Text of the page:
Dipen Gogoi

Women are the key to sustainable development and quality of life in any family and society and the female tea workers are no exception. Since these women have contributed to the enrichment and prosperity of society and the nation through their hardwork and sacrifice, they can by no means be considered unimportant.

The tea industry is the only sector in which the majority of the workers are female. Since women are able to engage in the quality picking of tea leaves, a majority of women are recruited and subjugated. We see on some tea packets pretty pictures of jovial women, with bamboo baskets on their backs, plucking newly-sprouted tea leaves in a lush tea garden. But, that is an irony in itself because there are numerous tales about the helplessness of these women.

Female tea garden workers have a high probability of being victims of child marriage or being deserted by their husbands after bearing children. Despite interventions like Adolescent Girls’ clubs by the Assam Branch Indian Tea Association (ABITA) and the UNICEF to alter their mindsets, child marriage remains a challenge. Also, lack of awareness is one of the reasons why teenagers elope, which often results in early pregnancy and desertion of the young girl once her partner realises the additional responsibility. Alcoholism, mostly among men, that results in an economic drain, poor health and even domestic violence, is yet another major problem. Undeniably, no education, poverty, addiction of males to country beer, poor standards of living, rising population and inadequate health facilities provided to them are some pressing issues in their lives.

The literacy rate of the plantation labour community is one of the lowest in Assam, particularly among girls and women. As a result, they are extremely vulnerable to sexual exploitation and early marriages are prevalent among them. One of the reasons for the poor education scenario of the community is gender discrimination against girl children, which is common among them. Moreover, sometimes, because of the daily struggle to survive and because of an ailing mother, a girl child is compelled to drop out of school. With abysmally low wages, the women often suffer from acute malnutrition, too, which results in exposure to various serious health problems. When the mother is taken ill and bed-ridden, the girl child has to wait upon her ailing mother, besides doing every household chore – right from cooking to cleaning the house.

Also, girls, by and large, have to remain at home to look after their younger siblings. Very often, girl children are seen to be working alongside their parents, lending a helping hand. Even though the Plantation Labour Act demands that the school should be less than 1.5 kms. from the labour line, there are hardly any management-run upper primary or high schools in tea estate campuses. Some girls, who are dropouts, have to work as casual workers, commonly called ‘faltu labourers’ for a pittance in order to contribute to the household expenses.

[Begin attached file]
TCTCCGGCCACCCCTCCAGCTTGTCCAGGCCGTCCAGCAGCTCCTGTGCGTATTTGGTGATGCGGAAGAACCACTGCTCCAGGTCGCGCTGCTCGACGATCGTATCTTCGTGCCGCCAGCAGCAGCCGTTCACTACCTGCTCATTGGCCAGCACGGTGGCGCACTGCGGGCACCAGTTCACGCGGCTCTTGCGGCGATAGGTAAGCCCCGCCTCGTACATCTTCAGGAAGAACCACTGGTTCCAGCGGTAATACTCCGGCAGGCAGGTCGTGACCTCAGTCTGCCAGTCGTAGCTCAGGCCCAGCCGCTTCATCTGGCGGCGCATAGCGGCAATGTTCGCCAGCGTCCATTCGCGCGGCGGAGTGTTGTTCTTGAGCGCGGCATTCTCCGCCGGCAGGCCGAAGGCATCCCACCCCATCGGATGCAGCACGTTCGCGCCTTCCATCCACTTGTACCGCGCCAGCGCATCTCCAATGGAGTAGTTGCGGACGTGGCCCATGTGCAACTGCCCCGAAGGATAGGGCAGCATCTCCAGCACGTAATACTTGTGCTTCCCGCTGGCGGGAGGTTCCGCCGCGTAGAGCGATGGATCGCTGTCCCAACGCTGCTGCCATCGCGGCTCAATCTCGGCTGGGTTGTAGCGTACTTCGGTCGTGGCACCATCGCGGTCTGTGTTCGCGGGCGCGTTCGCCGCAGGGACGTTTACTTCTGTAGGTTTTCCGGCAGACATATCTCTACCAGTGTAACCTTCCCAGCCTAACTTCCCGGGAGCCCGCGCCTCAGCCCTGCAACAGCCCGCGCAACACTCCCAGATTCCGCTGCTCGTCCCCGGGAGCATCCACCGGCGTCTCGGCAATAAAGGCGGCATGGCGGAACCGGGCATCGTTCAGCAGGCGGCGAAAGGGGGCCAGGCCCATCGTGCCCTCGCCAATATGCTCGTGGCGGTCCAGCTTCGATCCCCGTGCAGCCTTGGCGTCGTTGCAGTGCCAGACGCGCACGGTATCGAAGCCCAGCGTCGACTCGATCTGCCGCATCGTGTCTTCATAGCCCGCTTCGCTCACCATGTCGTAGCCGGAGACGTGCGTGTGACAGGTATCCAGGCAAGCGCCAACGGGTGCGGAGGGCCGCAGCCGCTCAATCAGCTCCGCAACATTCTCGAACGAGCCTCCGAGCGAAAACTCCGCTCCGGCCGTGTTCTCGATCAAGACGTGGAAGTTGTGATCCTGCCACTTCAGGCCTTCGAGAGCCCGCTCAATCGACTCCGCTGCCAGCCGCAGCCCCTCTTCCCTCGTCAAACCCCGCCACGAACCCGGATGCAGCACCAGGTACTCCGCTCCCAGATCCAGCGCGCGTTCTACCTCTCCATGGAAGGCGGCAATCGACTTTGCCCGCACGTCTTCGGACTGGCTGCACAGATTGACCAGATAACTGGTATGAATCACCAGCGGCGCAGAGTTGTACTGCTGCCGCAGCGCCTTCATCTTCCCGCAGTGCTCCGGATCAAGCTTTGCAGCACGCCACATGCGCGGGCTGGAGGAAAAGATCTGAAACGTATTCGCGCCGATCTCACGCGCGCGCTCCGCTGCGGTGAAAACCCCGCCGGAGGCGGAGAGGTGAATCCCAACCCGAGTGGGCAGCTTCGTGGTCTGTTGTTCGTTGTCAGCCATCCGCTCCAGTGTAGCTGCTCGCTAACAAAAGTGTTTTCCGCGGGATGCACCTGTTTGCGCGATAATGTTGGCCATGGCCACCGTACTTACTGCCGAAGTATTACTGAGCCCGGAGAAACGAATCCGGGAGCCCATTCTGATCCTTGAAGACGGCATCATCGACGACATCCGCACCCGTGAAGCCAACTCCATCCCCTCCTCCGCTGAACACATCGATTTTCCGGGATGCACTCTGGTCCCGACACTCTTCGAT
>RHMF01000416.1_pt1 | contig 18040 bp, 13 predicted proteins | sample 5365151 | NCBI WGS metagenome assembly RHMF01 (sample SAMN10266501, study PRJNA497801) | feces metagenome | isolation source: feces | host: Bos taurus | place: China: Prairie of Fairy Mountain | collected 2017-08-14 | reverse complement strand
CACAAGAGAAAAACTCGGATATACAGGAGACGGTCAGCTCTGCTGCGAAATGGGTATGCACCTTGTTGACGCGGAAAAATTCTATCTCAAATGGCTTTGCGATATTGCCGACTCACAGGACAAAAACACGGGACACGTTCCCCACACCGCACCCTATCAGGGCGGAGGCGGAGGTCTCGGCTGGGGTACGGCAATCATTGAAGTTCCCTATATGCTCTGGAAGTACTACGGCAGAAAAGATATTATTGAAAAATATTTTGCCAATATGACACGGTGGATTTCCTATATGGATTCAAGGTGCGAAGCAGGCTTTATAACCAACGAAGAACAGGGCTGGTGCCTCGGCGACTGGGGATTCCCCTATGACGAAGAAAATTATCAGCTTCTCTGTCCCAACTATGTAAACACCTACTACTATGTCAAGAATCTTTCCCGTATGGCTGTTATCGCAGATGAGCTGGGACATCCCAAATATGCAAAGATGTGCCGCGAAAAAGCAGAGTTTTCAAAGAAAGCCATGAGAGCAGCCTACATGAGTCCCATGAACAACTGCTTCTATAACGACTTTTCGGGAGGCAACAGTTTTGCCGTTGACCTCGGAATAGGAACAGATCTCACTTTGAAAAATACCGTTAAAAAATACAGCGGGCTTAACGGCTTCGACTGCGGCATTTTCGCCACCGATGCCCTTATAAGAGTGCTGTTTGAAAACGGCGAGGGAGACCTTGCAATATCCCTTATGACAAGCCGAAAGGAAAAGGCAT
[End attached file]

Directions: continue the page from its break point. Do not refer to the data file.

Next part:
A study by the UNICEF has revealed that 95 per cent women in the tea gardens suffer from anaemia, which, experts say, is related to poor nutrition. According to the NRHM, 80 per cent of maternal deaths occur inside plantations as there are no hospitals in the vicinity or adequate medical help in case of emergencies. Assam has one of the country’s highest maternal mortality rates (328 per 1,00,000 live births) and it is said that the tea garden population is one of the main reasons for this.

Female tea pluckers also suffer from violations of their human rights. They are forced to continue regular heavy work through eight months of their pregnancy and told that no light work is available. They are, in this way, very often subject to violations of their maternity protection rights and benefits and face rampant discrimination at work.

Witch-hunting is another major problem among the tea tribes. It’s a social malaise that claims several lives in Assam’s tea belt and the tribal areas every year. Women are branded as witches and mercilessly beaten, even to death. It’s a worrying fact that though the Assam Witch Hunting Prohibition, Protection Act, 2015, came into force in October, 2018, such incidents continue to take place in some tea garden areas even today. Quite regrettably, the leaders of the tea tribes are rarely seen to take expeditious steps to undertake extensive awareness programmes for its proper implementation.

Women are the key to sustainable development and quality of life in any family and society and the female tea workers are no exception. Since these women have contributed to the enrichment and prosperity of society and the nation through their hardwork and sacrifice, they can by no means be considered unimportant.

The educated youths and the leaders of the community need to understand that if women remain underdeveloped, stunted in growth, deficient in enjoyment of opportunities which make life full, it’s unpractical to expect such a community to develop and grow to its full potential. The miserable condition of these afflicted women has become a veritable obstructing factor in the march of the community to heights of achievement and growth.